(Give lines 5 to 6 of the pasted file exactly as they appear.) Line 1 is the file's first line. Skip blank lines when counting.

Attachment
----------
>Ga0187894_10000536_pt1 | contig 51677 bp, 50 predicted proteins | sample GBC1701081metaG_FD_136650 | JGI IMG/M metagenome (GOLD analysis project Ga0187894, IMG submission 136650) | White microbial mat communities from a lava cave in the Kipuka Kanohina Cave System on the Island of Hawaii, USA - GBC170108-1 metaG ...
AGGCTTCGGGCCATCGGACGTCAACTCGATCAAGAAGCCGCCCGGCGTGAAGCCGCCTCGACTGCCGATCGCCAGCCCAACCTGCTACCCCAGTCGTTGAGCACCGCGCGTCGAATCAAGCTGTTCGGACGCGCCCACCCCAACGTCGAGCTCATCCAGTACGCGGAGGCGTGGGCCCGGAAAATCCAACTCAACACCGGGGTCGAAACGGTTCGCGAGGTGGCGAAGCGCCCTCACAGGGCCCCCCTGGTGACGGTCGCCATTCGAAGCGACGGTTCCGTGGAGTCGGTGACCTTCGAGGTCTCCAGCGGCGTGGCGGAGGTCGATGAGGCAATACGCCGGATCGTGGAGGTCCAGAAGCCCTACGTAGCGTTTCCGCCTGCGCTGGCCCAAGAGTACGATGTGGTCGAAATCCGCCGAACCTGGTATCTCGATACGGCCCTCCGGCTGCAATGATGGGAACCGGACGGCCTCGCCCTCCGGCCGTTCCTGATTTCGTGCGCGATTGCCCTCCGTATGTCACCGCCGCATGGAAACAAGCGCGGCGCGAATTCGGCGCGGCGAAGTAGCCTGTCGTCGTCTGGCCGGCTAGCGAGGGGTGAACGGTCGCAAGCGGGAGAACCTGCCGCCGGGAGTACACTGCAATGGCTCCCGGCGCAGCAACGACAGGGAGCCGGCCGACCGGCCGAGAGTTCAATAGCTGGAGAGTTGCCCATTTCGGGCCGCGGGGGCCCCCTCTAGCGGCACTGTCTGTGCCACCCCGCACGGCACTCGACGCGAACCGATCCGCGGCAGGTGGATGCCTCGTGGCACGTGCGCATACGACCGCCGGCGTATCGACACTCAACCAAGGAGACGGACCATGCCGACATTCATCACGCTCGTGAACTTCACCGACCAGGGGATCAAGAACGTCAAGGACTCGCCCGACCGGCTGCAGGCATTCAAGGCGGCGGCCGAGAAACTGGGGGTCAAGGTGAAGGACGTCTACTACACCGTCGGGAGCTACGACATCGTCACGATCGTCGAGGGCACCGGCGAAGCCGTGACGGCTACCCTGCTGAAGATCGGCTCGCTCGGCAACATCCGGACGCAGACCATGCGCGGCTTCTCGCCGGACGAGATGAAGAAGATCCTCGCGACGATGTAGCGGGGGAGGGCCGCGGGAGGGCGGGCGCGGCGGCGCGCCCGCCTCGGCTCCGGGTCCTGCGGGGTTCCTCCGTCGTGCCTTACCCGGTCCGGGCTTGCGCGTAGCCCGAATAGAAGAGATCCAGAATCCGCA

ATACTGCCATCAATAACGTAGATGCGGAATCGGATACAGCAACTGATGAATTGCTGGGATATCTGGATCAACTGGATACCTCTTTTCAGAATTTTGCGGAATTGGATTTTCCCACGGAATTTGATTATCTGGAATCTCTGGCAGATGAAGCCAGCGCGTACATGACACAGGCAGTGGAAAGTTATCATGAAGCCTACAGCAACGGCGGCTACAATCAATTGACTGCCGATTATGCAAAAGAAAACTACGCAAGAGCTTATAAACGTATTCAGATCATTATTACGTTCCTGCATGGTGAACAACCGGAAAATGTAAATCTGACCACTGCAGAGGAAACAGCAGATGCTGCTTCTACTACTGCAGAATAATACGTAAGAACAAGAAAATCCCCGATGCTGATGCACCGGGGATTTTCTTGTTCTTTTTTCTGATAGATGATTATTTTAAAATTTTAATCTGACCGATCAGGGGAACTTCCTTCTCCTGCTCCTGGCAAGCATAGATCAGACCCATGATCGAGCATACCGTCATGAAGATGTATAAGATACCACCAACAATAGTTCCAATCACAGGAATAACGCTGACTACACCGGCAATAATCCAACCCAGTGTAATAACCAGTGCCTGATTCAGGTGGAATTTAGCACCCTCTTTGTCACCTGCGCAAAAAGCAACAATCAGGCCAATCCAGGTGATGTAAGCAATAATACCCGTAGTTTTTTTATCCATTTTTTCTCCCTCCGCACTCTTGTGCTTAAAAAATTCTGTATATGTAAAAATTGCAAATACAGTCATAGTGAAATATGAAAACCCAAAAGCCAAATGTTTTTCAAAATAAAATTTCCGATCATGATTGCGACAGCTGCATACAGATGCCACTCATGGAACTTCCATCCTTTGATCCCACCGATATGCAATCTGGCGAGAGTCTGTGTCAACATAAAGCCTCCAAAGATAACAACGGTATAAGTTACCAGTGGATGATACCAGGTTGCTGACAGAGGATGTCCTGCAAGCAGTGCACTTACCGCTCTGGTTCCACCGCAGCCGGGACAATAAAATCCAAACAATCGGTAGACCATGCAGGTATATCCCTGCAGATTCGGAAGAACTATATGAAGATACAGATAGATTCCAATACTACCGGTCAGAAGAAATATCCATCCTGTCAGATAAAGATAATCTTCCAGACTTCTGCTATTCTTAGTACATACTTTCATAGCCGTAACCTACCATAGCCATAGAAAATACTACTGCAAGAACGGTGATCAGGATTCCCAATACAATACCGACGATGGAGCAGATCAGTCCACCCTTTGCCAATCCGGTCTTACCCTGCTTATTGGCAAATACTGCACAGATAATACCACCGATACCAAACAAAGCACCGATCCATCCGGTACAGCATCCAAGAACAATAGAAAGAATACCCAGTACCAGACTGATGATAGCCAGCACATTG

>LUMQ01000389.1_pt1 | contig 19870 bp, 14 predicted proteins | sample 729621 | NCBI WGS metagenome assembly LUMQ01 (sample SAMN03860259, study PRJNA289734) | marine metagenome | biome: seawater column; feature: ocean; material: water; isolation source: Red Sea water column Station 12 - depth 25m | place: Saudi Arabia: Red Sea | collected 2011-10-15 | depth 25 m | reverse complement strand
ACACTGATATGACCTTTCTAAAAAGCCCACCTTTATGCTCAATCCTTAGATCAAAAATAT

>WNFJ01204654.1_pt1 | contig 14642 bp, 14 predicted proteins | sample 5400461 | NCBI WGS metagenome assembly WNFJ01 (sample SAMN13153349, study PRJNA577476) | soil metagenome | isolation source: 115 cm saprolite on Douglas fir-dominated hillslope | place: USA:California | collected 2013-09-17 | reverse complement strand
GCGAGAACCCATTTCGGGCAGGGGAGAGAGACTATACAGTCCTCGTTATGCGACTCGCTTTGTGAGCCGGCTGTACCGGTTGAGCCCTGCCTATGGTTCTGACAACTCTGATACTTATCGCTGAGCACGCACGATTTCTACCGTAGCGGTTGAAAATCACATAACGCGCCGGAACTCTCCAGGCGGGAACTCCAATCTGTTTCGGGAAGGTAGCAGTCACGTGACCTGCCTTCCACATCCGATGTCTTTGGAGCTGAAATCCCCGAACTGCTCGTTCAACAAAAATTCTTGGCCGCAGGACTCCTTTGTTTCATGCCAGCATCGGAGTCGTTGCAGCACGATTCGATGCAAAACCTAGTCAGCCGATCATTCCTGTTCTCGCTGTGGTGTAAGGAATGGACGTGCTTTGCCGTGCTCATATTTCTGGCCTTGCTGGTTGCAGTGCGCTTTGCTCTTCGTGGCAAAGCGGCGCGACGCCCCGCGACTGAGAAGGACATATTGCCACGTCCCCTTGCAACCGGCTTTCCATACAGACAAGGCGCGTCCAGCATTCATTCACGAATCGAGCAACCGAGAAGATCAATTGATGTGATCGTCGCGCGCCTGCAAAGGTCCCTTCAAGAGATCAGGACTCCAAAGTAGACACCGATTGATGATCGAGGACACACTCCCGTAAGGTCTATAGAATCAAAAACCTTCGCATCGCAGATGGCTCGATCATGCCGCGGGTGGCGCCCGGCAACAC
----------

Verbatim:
ACACTGATATGACCTTTCTAAAAAGCCCACCTTTATGCTCAATCCTTAGATCAAAAATAT

>WNFJ01204654.1_pt1 | contig 14642 bp, 14 predicted proteins | sample 5400461 | NCBI WGS metagenome assembly WNFJ01 (sample SAMN13153349, study PRJNA577476) | soil metagenome | isolation source: 115 cm saprolite on Douglas fir-dominated hillslope | place: USA:California | collected 2013-09-17 | reverse complement strand